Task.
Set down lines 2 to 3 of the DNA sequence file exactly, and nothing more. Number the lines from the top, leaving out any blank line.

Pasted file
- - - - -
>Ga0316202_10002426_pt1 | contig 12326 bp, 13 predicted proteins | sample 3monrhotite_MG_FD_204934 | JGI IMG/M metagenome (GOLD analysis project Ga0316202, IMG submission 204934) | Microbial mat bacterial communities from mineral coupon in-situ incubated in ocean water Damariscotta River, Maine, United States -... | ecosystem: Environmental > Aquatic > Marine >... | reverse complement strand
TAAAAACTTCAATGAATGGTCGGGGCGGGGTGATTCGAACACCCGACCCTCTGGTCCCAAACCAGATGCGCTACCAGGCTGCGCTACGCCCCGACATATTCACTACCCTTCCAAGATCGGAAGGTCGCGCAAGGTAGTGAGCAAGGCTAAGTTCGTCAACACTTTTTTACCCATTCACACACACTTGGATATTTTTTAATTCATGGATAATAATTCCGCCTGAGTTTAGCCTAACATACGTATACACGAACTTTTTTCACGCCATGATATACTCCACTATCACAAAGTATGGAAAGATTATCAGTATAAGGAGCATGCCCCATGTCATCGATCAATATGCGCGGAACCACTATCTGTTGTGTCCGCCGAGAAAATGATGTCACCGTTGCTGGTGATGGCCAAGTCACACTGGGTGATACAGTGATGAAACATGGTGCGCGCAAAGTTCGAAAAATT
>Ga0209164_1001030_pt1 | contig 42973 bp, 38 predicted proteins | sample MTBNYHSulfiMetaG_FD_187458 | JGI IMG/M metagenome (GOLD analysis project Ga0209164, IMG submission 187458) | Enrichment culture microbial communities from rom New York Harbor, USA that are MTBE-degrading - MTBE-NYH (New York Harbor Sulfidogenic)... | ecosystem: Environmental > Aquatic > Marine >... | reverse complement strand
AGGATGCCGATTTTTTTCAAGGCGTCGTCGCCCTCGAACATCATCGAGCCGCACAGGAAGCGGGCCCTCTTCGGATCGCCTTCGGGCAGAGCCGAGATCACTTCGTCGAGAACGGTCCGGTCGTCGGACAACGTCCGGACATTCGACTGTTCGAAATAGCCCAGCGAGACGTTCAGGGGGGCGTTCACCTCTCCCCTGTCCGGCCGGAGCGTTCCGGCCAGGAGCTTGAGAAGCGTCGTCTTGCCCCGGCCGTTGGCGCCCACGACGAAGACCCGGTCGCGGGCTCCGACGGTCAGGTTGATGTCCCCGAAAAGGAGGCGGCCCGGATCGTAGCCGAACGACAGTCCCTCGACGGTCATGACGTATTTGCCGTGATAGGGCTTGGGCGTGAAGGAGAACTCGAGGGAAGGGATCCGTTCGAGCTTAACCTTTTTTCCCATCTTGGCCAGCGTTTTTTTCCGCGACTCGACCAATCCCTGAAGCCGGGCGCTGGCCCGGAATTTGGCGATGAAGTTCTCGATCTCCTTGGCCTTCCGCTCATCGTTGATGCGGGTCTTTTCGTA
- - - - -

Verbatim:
TAAAAACTTCAATGAATGGTCGGGGCGGGGTGATTCGAACACCCGACCCTCTGGTCCCAAACCAGATGCGCTACCAGGCTGCGCTACGCCCCGACATATTCACTACCCTTCCAAGATCGGAAGGTCGCGCAAGGTAGTGAGCAAGGCTAAGTTCGTCAACACTTTTTTACCCATTCACACACACTTGGATATTTTTTAATTCATGGATAATAATTCCGCCTGAGTTTAGCCTAACATACGTATACACGAACTTTTTTCACGCCATGATATACTCCACTATCACAAAGTATGGAAAGATTATCAGTATAAGGAGCATGCCCCATGTCATCGATCAATATGCGCGGAACCACTATCTGTTGTGTCCGCCGAGAAAATGATGTCACCGTTGCTGGTGATGGCCAAGTCACACTGGGTGATACAGTGATGAAACATGGTGCGCGCAAAGTTCGAAAAATT
>Ga0209164_1001030_pt1 | contig 42973 bp, 38 predicted proteins | sample MTBNYHSulfiMetaG_FD_187458 | JGI IMG/M metagenome (GOLD analysis project Ga0209164, IMG submission 187458) | Enrichment culture microbial communities from rom New York Harbor, USA that are MTBE-degrading - MTBE-NYH (New York Harbor Sulfidogenic)... | ecosystem: Environmental > Aquatic > Marine >... | reverse complement strand